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New Zealand South Island

Our first trip is two months to the Southern Hemisphere. Our youngest daughter is doing a Gap Year (actually 6 months) teaching English and Social awareness in a school in Vanuatu, so whilst seeing her we decided to visit New Zealand. I can hear every one saying ‘ I know New Zealand, but where is Vanuatu’? Vanuatu is a collection of Islands about 1500 miles North of New Zealand. Because everyone knows much about New Zealand, most of this write-up will be about Vanuatu.

Week 1

Our first ever 29 hour flight, including a 3 hour stop-over in Hong Kong. What does one do for 29 hours on a ‘plane? Apart from trying to sleep for a few hours and catching up on the travel books, I had fortunately downloaded the 2007 Reith lectures. This year it was by the USA economist Jeffrey Sachs and was entitled ‘bursting at the seams’ and was on the theme that with this connected world, problems are now multinational and need a cross boundary solution. In my own 50 years existence, I have seen England go from a country that ignores others (apart from the odd colonial war) to the Chernobyl Nuclear power station problem affecting Welsh sheep farmers and the multinational treaties to protect the ozone layer.  This year’s lecture transcripts and audio files can be found at: www.bbc.co.uk/radio4/reith2007

After a quick stop-off in Auckland, we moved to Christchurch on the South Island. Although intellectually you know that Spring in the UK is Autumn in New Zealand, it is still strange to see the trees in their Autumnal colours in April. Actually, to be more accurate, it is only the imported trees such as oak, beech etc that are autumnal, as the native New Zealand trees are all evergreen. There is currently a big PC movement in New Zealand trying to ban the imported trees from public spaces.


Christchurch has to one of the prettiest cities we have seen, ignoring ‘tourist’ cities such as Bruges and Venice. It has the benefit of the River Avon flowing through its centre. Why did the old colonial Britons have to reuse names:- Southern Alps, Canterbury, Ashburton, Nelson, Oxford Street, Cambridge Street or in the USA Boston, Manchester, Washington, New York etc. Christchurch feels quite British in its architecture and culture.




Having hired a camper van and started to drive out into the countryside and mountains, we can start to see ‘real’ New Zealand. The architecture here is more akin to the USA – long straight roads and single story buildings. There are 10 times as many sheep as people in NZ, and the fields help to prove this point. The field sheep density is about 2 or 3 times that in the UK. I guess the grass grows much faster here. Every 20th field contains a heard of deer. Venison must be very popular.


Want to enjoy the trolly dollys on flights? Dont go on Air New Zealand. Ours were men in their 60s

First, a couple of pictures typifying the South Island.

As you can see, a very high sheep density and the long straight roads of the Eastern plains

As mentioned previously, if an English person were blind folded and dropped into say Christchurch, they would struggle to know they were not in the UK although they may think that they had gone back in time by 20-30 years, and wonder where all the designer shops had gone.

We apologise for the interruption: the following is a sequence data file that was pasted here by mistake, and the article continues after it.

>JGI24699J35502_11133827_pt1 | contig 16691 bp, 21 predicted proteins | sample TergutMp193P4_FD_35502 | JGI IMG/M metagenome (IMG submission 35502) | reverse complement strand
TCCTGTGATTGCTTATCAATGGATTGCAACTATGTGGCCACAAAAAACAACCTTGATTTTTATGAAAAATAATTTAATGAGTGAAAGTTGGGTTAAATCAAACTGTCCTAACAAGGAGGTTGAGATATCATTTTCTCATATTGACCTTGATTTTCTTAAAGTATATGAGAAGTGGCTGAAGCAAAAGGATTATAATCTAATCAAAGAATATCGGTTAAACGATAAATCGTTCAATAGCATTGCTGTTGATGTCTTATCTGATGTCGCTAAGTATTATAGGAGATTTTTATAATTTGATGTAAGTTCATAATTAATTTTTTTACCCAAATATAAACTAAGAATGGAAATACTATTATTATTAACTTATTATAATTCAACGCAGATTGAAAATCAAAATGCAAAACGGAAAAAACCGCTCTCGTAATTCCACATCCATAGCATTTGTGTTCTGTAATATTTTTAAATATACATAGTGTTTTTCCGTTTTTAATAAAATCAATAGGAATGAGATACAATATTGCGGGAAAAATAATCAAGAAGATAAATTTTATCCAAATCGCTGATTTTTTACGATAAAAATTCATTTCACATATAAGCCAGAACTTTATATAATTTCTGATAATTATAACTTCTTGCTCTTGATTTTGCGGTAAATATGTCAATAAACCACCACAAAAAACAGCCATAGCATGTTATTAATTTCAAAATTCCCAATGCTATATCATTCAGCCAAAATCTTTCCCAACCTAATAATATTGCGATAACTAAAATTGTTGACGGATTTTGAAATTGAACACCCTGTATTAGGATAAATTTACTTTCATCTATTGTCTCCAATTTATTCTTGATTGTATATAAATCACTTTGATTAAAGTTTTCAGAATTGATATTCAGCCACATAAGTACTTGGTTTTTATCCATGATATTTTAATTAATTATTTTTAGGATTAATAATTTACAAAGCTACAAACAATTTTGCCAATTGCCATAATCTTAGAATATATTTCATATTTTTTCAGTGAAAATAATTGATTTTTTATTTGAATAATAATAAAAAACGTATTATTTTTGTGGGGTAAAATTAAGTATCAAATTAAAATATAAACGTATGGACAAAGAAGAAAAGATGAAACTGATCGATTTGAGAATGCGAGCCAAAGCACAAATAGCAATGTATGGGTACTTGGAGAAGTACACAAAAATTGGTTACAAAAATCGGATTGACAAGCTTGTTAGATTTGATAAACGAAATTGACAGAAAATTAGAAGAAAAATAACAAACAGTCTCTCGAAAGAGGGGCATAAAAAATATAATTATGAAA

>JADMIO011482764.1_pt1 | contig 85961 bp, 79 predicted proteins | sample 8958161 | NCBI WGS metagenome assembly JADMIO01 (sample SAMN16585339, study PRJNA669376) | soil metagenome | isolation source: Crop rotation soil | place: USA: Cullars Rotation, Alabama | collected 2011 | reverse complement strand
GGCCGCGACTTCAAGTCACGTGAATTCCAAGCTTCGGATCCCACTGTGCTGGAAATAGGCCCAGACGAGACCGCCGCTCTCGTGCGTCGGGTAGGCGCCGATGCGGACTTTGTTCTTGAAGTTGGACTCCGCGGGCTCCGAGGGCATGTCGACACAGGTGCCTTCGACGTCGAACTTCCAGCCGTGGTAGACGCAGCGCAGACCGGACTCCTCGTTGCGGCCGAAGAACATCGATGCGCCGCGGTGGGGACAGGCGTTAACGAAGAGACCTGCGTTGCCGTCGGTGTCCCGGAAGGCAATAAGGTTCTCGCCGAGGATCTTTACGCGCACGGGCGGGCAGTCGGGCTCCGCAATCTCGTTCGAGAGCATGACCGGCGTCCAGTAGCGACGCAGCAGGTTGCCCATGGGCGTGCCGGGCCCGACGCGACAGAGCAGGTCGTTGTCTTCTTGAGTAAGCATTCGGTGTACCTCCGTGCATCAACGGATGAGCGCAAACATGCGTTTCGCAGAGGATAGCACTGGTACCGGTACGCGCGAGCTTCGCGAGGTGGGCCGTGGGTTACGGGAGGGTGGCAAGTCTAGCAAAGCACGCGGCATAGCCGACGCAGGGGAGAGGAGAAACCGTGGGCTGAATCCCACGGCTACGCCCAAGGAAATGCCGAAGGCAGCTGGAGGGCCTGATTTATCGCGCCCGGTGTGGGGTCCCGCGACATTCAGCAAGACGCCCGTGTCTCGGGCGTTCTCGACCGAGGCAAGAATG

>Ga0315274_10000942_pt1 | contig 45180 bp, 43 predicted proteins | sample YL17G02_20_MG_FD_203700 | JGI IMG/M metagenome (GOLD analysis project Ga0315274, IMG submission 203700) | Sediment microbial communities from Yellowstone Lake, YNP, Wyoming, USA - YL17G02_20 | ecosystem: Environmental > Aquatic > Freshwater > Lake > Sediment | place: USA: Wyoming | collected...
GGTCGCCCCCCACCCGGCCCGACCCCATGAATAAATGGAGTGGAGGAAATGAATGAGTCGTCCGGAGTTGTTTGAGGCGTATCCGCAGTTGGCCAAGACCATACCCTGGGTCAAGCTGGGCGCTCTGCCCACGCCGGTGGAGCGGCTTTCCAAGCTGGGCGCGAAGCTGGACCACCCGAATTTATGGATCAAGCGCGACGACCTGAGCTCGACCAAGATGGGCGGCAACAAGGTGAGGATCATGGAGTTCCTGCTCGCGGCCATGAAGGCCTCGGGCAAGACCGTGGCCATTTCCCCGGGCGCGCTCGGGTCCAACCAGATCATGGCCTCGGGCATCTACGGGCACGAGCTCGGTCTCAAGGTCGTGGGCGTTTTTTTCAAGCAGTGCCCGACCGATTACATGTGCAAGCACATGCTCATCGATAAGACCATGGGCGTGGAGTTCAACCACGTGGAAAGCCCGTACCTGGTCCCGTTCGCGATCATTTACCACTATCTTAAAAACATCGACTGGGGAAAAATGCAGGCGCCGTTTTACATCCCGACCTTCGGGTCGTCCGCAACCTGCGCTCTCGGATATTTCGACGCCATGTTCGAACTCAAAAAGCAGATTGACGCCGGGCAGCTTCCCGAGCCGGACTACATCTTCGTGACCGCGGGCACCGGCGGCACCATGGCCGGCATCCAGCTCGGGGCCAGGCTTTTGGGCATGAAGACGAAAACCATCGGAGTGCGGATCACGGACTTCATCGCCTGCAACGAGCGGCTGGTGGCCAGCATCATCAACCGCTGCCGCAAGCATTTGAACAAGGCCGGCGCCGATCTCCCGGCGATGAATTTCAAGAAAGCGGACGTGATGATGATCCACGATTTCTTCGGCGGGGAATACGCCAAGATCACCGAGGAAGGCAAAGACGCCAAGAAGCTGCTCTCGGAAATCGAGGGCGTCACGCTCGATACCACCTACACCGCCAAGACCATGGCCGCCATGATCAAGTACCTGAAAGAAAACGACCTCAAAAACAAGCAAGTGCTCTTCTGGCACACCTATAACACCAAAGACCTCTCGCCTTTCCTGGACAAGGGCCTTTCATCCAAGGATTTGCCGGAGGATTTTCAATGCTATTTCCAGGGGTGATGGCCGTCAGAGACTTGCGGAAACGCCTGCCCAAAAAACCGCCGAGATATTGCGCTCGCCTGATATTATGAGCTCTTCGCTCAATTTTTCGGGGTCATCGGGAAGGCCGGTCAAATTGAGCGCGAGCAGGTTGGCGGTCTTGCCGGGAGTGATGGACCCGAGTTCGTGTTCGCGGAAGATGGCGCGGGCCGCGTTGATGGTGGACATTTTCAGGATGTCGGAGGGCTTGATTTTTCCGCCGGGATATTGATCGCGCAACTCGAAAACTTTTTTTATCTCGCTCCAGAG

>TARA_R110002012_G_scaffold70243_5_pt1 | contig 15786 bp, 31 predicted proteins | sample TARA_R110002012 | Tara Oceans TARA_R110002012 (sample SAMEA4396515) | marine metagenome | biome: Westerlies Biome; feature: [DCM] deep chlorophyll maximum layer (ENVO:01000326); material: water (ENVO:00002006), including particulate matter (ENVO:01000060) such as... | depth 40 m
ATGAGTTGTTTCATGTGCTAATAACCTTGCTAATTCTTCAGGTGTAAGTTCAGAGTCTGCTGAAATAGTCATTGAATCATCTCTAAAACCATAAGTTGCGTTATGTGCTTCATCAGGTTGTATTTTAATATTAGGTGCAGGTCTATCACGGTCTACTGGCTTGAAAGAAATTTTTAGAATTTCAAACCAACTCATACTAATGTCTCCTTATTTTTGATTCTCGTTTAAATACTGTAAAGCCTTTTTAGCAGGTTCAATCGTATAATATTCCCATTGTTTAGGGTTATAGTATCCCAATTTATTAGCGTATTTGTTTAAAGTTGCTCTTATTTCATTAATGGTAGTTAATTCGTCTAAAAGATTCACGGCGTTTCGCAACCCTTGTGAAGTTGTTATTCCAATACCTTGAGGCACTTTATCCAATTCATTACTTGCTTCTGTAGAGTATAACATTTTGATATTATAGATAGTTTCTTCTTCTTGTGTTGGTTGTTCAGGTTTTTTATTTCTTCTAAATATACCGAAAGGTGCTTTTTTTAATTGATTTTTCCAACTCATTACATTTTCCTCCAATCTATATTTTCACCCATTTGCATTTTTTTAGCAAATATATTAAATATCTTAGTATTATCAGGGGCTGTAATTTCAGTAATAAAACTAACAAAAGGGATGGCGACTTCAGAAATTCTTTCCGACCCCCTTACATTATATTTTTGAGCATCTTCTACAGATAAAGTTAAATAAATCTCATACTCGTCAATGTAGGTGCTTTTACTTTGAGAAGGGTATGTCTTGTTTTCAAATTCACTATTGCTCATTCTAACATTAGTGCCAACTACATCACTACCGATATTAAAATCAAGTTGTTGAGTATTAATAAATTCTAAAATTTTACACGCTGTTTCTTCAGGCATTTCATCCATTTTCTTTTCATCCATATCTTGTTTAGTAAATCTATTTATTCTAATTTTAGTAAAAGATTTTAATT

Words cannot describe how beautiful NZ is. It is easy to become blasť about yet another 400 foot waterfall. The USA has its stunning parts, but they are well spread. Here it is possible to access most with a few days drive.

 This beauty is not always appreciated by the locals who appear to be in two camps. The youngsters want to move to Australia as NZ is just “too bloody boring”.  A NZ passport gives automatic residency to Australia. The immigrants want to move to Australia as NZ’s food/water rates/housing is much more expensive. The NZ 5 bedroom house is just not big enough. Strange how a bigger washing machine is more important than all this beauty! It will be interesting to see if in Vanuatu (where they have nothing) people will also have an eye on their neighbour’s wealth.

In England we take our history for granted, perhaps because history teachers have such an ability to turn a fascinating subject into something flat. We mention this because we took a 50 mile detour to see a historic mining village. Pleasant as it was, it was only half the age of our own English village which fortunately has no tourists.

Our own stay in the South Island was a mere 8 days. An 8 week stay would be barely long enough. In our short trip, we found the following to be stunning:

Milford Sound – actually a fiord in the fiordland areas. The average rainfall here is 7-8m (25-28 feet) per year! A boat trip is required to see it in all its glory.

Franz Joseph glacier – One of over 3000 glaciers in NZ. Most are in the South Island on the west coast. The 1 day guided tour is excellent.

A rain forest walk – Ours was at Franz Joseph glacier, but there are many in the south west

A mountain walk above Arrowtown.

The Kiwis are a hardy bunch, full of  adrenaline. Everything is geared towards the great outdoors. They will often be seen wearing shorts when it’s two degrees below freezing. Any gear will do, the more ripped or filthy the better. NZ is well set up for this outdoor life – there’s even a bike assembly area with frame support racks at the airport.

Finally, the weather can be very changeable, especially on the west coast. It is important to have a few spare days in the itinerary to allow for rainy days.

The Kiwis export to the UK butter, lamb and good wine. In exchange, England exports .............. Coronation Street!